In 1970, some forty-five years ago, Steven E. Furth wrote Computer Uses in the Law Office in the Oregon Law Review. Furth was a participating member in the Standing Committee on Law and Technology of the American Bar Association and manager of information systems marketing at IBM Corporation in White Plains, New York. At the request of Oregon Law Review, I have returned to and reviewed Furth’s original article to look at how law office computer use has since developed and evolved.
After accurately noting the legal profession’s general reluctance to engage in technologic change (some things have stayed the same), Furth predicted
that economic pressures and the need to increase the productivity of law practice will motivate lawyers in increasing numbers to investigate the availability, potential benefits, and costs of computer-based data processing services. It is the intention here to review generally the possible applications of such equipment in the practice of law.
Furth both accurately perceived the legal professional’s general reluctance to embrace technologic change and understood that, over time, efficiencies and economic forces would bring about technologic change despite this resistance. Perhaps reflective of the author’s position at IBM, Furth seemingly focused on issues of data processing equipment, notably not discussing operating system development, application development, or connectivity. As I think back to my own entry into the legal profession in 1982, Furth’s focus on equipment is fully understandable. I remember well that my first dedicated word processing equipment was the initial technologic game changer for me and many other young lawyers. In fact, my sense is that the word processor was a necessary precondition to the rapid growth of mediation then beginning.
In his original article, Furth discussed four areas of potential computer benefits for the legal profession: (1) administrative (such as billing and payroll), (2) services for the lawyer (such as finding files and documents), (3) computer-assisted legal services (such as prediction of outcome), and (4) legal research. Furth should be complimented for his vision because there have been huge advances in all four realms. Administrative functions such as billing, payroll, and case management are now easily performed with such programs as Abacus or Clio—not only on the computer but also online from any location on any device. LexisNexis and Thomson Reuters offer sophisticated legal research capacities for both large firms and solo practitioners alike. Furthermore, software such as Picture It Settled offers sophisticated predictions of legal outcomes delivered to the smartphone in your purse or pocket.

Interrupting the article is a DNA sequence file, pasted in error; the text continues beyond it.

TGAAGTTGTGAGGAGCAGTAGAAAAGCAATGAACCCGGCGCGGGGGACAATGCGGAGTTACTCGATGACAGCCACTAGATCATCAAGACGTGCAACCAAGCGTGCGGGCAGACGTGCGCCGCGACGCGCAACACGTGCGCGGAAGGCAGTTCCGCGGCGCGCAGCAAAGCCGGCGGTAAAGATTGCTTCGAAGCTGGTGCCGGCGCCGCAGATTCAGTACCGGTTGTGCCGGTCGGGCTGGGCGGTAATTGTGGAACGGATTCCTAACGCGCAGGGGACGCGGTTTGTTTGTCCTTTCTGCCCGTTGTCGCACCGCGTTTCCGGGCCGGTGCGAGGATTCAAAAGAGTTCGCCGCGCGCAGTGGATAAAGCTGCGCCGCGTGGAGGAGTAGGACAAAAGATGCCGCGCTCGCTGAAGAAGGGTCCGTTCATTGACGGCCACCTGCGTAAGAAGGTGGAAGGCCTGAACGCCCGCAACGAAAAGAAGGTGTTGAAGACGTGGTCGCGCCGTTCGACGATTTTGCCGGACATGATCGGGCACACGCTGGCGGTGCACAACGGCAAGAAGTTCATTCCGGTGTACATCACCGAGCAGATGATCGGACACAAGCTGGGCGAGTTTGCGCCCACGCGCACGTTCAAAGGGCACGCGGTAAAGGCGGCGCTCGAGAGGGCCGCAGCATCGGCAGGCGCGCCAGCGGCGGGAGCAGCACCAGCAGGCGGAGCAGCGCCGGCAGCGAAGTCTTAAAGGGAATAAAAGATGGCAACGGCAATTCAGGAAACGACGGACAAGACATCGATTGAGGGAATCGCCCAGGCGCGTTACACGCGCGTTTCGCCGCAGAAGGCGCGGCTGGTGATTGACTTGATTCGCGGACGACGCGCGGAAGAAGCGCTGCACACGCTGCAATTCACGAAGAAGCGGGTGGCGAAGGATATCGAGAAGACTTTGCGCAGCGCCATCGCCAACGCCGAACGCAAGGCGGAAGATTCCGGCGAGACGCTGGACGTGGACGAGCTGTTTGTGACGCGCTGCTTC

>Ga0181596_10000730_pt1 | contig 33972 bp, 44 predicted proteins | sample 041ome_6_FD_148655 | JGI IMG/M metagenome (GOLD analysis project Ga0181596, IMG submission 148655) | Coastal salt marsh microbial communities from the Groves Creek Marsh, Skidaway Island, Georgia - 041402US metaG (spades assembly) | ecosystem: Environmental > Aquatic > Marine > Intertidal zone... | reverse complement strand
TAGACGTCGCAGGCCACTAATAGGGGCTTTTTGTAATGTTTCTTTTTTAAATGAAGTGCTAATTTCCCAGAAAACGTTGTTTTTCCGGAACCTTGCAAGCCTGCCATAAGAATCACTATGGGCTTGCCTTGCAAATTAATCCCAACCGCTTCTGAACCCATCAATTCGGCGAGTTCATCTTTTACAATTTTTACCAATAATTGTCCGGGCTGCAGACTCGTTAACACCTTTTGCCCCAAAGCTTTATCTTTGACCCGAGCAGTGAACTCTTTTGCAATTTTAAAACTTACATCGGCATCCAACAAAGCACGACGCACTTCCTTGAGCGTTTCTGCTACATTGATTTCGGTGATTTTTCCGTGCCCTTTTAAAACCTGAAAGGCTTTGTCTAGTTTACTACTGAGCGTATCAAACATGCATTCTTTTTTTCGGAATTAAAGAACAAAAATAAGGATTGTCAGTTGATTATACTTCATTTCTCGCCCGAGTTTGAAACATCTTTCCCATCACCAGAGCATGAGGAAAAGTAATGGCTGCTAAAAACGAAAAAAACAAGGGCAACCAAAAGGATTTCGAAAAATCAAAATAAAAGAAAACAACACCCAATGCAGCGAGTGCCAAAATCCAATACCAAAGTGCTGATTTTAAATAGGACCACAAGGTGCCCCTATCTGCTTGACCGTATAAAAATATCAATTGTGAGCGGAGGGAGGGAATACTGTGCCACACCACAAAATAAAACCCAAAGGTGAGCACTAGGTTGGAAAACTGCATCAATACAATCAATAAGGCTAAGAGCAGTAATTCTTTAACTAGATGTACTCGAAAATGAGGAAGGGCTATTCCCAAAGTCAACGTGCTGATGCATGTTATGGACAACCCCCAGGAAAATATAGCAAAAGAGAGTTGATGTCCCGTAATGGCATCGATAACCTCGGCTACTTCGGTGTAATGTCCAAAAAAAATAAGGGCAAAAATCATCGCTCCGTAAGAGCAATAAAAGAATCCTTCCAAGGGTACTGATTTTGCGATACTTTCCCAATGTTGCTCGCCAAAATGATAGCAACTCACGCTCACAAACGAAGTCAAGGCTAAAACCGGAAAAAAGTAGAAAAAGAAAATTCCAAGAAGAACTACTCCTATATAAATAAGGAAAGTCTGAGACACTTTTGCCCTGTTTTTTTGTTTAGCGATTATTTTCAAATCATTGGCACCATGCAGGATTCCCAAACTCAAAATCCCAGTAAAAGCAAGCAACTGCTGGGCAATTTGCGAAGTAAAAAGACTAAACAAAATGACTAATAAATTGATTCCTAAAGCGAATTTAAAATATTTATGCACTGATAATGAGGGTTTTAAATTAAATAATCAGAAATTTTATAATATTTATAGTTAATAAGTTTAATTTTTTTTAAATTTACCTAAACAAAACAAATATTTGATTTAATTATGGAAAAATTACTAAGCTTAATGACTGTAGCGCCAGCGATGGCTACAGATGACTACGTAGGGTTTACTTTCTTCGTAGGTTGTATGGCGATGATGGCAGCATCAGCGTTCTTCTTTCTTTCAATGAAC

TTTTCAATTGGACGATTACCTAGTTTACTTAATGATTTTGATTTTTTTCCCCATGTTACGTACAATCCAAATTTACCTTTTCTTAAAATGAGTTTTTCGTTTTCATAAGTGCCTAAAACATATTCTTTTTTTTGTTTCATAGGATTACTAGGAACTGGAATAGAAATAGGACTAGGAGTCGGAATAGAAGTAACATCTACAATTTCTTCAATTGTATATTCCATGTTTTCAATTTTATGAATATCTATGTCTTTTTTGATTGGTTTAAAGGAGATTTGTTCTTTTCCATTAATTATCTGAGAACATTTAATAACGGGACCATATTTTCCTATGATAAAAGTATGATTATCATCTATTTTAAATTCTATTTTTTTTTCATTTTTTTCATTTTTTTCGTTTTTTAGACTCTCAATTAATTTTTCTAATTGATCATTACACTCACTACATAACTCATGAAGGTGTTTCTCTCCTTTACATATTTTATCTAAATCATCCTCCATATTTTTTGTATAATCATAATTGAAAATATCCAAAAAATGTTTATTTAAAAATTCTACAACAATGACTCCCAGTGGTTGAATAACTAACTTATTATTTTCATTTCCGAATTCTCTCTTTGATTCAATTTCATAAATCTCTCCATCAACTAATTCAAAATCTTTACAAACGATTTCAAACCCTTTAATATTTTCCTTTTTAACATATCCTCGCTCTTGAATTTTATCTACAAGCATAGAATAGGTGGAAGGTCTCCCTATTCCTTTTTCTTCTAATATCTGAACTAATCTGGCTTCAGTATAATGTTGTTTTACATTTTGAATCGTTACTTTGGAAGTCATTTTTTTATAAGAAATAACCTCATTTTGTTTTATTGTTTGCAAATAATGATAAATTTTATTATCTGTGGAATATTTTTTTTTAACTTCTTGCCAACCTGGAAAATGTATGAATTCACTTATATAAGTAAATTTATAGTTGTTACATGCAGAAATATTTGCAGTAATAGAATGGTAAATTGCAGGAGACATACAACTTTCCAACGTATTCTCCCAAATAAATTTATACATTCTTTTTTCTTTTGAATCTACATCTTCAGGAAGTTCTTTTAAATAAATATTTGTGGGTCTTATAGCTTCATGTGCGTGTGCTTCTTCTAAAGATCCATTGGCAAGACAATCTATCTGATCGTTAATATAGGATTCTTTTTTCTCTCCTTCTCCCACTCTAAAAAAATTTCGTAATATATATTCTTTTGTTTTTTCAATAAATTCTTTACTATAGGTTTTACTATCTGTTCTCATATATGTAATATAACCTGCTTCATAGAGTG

Furth’s thinking was certainly limited by the computer development of his time. He did not, for example, envision flexible operating systems, application software, the Internet, broadband, wireless, smartphones, or “the cloud.” Building upon Furth’s thinking, there seem to be four related game-changing disruptive technologies understandably not envisioned in 1970: (1) the word processor and PC; (2) the Internet: e-mail and the web; (3) personal mobile devices; and (4) the cloud.
THE FIRST DISRUPTIVE TECHNOLOGY: THE WORD PROCESSOR AND THE PC